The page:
The European Space Agency is now targeting late 2023 for the inaugural launch of its next generation Ariane 6 rocket, in what is yet another delay for the debut of this heavy-lift launch vehicle.
During a press briefing on Wednesday, ESA Director General Josef Aschbacher announced that Ariane 6’s inaugural flight is now scheduled for the fourth quarter of 2023, while cautioning that the date range is still not final.
The fully stacked 60.05 m-tall (60-metre) rocket was recently wheeled to the launch pad at Europe’s Spaceport in French Guiana. Ariane 6 is designed to lift 4.5 tons to Sun synchronous orbital (SSO) altitudes reaching 500 miles (800 km), and upwards of 10.5 tons to geostationary transfer orbits (GEO). French company Arianespace is developing the rocket on behalf of ESA.
The rocket is meant to replace its predecessor, Ariane 5, which is no longer in production. The ambitious project has suffered numerous delays, however. Ariane 6 was originally scheduled to fly in 2020, but the inaugural launch got pushed to the end of 2022, primarily the result of the covid-19 pandemic. ESA did not elaborate on the reason behind the latest delay other than labelling it as “technical challenges.”
“With a project of this magnitude, it needs to be clear that this is a planned date and that the program will still need to successfully and timely achieve a number of key milestones in order for this schedule to be valid,” Aschbacher said during the briefing.
In order to ensure it takes off in late 2023, Aschbacher said the program must meet three key milestones by the first quarter of next year: completing the upper stage’s hot firing test, beginning the hot firing tests of Ariane 6’s core stage, followed by a qualification review of the launch system, according to ESA.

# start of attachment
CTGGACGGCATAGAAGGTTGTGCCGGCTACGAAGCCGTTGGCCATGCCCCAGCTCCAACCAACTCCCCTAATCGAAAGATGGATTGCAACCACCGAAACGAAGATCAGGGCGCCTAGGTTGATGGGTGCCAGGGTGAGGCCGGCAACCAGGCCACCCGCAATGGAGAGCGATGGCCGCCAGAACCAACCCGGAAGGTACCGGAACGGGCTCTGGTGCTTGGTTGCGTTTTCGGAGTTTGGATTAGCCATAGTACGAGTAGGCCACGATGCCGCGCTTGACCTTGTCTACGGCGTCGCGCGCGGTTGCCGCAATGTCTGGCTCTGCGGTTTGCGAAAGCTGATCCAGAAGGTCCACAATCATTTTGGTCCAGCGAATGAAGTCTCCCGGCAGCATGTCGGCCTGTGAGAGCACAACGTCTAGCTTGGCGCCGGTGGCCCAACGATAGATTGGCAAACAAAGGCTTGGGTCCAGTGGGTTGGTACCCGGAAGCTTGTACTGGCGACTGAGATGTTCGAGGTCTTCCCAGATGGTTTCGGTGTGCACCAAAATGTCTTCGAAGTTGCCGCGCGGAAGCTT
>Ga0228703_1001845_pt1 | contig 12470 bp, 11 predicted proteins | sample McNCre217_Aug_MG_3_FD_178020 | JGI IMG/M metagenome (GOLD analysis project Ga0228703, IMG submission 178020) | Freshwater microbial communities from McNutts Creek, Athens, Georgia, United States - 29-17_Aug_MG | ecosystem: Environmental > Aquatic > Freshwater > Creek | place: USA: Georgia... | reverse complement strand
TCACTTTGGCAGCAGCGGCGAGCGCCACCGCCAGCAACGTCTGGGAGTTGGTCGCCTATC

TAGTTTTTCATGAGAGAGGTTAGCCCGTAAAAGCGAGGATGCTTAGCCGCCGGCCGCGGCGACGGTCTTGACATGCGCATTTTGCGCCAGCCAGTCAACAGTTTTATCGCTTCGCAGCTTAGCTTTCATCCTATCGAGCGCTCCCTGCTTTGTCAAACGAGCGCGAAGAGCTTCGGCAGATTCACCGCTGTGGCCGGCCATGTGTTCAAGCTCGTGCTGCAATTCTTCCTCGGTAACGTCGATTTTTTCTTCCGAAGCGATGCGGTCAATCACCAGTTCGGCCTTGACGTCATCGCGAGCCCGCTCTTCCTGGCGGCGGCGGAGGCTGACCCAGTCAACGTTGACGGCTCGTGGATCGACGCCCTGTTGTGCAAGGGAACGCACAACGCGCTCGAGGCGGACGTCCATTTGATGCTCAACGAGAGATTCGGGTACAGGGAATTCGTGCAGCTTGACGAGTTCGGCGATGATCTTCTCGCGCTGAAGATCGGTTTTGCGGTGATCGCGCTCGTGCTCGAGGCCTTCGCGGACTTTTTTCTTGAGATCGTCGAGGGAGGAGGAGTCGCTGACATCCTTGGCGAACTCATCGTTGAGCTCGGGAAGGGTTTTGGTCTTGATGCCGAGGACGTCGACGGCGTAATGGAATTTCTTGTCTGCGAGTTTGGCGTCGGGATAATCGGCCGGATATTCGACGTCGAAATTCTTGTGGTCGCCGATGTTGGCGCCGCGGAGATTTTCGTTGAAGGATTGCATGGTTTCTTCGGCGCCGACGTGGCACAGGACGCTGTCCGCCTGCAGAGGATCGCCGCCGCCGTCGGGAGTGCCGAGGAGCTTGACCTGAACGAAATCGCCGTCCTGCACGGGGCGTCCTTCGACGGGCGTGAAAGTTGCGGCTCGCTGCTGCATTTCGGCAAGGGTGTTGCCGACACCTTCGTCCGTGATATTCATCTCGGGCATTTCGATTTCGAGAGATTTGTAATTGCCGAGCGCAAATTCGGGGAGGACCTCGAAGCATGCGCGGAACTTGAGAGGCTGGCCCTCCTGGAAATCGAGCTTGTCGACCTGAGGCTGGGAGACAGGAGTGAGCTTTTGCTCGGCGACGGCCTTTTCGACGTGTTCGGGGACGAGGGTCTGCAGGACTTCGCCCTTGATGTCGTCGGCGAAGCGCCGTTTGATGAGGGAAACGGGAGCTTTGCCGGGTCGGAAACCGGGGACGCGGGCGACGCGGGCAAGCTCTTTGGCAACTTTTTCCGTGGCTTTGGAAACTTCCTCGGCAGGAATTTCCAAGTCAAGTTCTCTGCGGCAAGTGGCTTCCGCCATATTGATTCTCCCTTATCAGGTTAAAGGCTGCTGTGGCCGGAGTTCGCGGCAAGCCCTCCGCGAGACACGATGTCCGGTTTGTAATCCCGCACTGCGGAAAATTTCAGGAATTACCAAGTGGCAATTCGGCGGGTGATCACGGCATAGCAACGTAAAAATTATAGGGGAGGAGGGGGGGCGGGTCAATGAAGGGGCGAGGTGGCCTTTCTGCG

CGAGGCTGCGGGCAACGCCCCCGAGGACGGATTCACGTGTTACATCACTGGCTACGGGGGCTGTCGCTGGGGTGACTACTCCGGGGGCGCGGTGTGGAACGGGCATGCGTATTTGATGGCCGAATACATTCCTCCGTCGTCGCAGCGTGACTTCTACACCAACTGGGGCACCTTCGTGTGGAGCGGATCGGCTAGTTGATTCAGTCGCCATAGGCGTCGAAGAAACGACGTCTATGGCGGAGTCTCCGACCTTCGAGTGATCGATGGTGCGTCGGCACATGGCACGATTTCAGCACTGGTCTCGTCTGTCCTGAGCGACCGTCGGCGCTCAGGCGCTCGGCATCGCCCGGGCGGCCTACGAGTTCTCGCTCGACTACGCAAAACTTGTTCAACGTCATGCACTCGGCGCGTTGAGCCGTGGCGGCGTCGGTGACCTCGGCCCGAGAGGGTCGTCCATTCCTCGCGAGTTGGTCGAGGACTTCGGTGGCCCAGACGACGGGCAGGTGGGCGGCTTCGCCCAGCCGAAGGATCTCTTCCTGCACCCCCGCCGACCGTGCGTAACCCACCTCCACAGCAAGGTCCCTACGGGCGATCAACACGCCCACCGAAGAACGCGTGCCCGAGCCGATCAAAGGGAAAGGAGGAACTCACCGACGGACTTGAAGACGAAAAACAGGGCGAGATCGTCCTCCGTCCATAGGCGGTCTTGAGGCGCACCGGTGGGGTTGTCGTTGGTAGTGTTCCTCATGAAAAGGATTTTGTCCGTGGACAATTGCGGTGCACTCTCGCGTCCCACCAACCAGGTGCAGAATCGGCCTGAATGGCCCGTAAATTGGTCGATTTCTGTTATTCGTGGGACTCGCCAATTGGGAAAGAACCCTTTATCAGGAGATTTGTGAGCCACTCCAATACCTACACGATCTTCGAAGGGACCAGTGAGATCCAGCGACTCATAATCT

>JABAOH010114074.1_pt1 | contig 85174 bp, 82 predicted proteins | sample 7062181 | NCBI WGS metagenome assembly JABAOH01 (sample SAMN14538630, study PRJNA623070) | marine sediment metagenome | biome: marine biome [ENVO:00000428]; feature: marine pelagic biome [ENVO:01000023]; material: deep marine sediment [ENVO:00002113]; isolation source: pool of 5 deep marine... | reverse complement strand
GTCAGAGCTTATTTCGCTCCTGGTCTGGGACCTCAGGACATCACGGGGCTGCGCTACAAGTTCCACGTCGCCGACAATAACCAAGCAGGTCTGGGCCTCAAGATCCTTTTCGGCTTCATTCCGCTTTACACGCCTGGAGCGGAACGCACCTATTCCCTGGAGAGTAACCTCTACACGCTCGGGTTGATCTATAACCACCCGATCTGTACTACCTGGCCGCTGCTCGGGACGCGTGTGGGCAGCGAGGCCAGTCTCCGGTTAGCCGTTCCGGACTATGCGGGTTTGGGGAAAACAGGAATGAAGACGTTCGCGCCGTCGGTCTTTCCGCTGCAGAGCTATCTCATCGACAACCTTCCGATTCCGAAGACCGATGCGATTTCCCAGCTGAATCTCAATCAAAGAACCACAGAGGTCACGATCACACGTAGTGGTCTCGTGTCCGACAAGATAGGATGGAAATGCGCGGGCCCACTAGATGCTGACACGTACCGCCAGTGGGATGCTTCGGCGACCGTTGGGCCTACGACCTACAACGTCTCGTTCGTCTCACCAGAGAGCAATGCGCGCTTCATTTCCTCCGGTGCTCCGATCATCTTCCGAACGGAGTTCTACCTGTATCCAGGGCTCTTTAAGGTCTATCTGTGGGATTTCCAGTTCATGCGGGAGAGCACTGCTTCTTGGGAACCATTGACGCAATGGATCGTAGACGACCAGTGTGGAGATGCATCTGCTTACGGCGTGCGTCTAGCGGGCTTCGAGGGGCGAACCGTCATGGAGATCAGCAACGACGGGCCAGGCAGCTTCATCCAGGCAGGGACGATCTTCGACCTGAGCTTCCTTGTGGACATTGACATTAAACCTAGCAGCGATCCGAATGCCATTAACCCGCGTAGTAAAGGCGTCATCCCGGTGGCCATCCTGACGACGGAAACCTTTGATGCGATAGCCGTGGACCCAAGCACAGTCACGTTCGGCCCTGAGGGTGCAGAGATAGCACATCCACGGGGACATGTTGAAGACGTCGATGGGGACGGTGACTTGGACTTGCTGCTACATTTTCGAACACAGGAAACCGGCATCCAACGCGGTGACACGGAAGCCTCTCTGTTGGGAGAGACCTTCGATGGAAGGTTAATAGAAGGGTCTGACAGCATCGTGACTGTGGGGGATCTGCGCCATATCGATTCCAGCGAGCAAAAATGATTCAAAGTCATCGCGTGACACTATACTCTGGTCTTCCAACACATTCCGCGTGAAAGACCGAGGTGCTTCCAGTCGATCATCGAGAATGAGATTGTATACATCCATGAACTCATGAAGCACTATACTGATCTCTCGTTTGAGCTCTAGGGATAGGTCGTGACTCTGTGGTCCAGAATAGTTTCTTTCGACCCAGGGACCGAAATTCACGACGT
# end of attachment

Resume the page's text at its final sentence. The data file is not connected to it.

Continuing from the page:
ESA needs Ariane 6 to fly soon. The space agency has been scrambling to find rockets after it cut ties with its Russian counterpart following the invasion of Ukraine. ESA’s Euclid infrared space telescope was supposed to launch this year aboard a Russian Soyuz rocket, but now the space agency may turn to SpaceX’s Falcon 9 rocket to carry its telescope to space instead.
The highly anticipated rocket has some serious lifting to do, with an already-daunting launch schedule that runs from 2023 through to 2029. Earlier this year, Amazon booked the Ariane 6 rocket for 18 launches to transport the company’s internet satellites to low Earth orbit as part of Project Kuiper. In addition to this, Ariane 6 is expected to deliver ESA’s Galileo global navigation satellite system (multiple launches from 2023 to 2025), the Meteosat weather satellites (2024), the Earth Return Orbiter for the Mars sample-return mission (2026), and the upcoming PLATO space telescope (2026), among others.
To meet this workload, Arianespace is building two additional Ariane 6 rockets at its facilities in France and Germany, and the components for these rockets have already been ordered for upcoming flights.
“What is at stake here is European independent access to space,” Aschbacher said. “We are all fully committed to proceeding as speedily as possible to the launch pad.”
Additional reporting by George Dvorsky.
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